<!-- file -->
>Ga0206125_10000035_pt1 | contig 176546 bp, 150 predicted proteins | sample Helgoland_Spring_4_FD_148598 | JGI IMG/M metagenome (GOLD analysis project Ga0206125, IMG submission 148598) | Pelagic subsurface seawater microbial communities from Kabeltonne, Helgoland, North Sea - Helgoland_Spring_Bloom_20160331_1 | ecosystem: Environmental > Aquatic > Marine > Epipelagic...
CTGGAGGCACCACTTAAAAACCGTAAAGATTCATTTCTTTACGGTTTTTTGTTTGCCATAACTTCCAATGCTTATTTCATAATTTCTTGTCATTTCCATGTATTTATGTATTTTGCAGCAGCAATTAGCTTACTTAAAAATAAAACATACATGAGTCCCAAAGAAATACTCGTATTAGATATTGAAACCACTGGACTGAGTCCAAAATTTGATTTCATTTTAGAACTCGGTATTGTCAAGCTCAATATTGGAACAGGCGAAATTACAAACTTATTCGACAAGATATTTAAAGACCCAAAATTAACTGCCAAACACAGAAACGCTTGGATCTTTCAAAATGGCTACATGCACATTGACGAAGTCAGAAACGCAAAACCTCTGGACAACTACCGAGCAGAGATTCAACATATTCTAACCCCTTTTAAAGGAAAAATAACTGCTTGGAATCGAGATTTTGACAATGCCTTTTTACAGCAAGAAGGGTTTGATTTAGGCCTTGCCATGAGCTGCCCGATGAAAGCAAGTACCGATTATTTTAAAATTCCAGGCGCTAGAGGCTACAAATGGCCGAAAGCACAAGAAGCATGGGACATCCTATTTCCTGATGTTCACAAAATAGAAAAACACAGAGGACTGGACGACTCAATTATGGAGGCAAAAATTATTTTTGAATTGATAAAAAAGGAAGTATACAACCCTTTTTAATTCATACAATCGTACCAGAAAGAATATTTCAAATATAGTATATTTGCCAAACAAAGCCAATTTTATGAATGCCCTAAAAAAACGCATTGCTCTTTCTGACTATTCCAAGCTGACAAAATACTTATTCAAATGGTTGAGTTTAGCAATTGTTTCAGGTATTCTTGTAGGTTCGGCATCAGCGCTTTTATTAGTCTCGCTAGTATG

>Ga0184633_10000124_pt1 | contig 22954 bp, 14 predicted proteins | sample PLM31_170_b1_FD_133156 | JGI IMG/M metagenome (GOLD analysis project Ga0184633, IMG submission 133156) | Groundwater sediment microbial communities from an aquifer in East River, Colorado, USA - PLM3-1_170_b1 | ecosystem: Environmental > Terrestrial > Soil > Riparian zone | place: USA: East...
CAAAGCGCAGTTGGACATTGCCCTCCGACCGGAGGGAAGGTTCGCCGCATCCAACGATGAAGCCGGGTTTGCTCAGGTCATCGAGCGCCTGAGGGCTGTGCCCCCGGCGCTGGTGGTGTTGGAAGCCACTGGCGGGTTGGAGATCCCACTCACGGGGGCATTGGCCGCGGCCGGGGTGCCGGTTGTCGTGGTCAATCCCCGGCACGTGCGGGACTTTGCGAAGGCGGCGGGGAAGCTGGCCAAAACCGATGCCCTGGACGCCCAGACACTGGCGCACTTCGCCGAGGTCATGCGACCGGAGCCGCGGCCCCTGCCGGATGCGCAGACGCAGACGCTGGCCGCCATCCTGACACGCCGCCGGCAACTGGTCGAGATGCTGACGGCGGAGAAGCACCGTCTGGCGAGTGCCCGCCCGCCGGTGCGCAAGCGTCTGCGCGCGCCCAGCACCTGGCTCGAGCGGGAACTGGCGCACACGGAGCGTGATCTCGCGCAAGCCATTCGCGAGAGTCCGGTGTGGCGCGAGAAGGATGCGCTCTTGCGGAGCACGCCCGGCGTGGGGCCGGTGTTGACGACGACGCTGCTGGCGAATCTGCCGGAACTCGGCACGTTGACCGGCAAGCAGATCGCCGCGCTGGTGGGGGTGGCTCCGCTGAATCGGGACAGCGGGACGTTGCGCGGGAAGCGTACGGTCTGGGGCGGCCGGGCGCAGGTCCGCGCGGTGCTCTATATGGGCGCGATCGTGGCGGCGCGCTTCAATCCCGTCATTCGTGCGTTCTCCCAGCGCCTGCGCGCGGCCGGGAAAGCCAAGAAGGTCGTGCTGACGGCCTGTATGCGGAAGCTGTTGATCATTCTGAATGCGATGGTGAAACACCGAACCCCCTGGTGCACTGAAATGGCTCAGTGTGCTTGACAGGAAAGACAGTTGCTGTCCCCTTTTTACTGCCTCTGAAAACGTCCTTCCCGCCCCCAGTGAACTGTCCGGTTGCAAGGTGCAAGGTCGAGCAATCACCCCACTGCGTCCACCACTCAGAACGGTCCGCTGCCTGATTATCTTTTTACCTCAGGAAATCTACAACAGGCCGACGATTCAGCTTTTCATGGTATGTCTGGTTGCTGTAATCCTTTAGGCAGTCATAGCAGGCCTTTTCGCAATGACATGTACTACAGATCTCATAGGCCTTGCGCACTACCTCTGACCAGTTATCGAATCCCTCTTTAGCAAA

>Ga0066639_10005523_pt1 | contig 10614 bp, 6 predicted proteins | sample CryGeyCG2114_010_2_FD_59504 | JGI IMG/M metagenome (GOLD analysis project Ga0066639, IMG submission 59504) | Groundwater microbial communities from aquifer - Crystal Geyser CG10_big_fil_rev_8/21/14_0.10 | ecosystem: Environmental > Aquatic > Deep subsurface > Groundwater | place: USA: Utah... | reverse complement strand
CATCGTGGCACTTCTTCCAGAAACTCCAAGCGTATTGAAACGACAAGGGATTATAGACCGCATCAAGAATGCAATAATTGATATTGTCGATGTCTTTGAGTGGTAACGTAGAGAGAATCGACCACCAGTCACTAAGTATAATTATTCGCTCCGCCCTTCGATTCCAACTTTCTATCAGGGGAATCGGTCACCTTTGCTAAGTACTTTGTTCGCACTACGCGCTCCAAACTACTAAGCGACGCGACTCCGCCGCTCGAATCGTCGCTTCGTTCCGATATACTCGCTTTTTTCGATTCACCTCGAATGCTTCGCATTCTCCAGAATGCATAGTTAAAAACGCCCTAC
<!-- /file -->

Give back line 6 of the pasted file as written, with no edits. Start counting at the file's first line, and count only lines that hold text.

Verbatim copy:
CATCGTGGCACTTCTTCCAGAAACTCCAAGCGTATTGAAACGACAAGGGATTATAGACCGCATCAAGAATGCAATAATTGATATTGTCGATGTCTTTGAGTGGTAACGTAGAGAGAATCGACCACCAGTCACTAAGTATAATTATTCGCTCCGCCCTTCGATTCCAACTTTCTATCAGGGGAATCGGTCACCTTTGCTAAGTACTTTGTTCGCACTACGCGCTCCAAACTACTAAGCGACGCGACTCCGCCGCTCGAATCGTCGCTTCGTTCCGATATACTCGCTTTTTTCGATTCACCTCGAATGCTTCGCATTCTCCAGAATGCATAGTTAAAAACGCCCTAC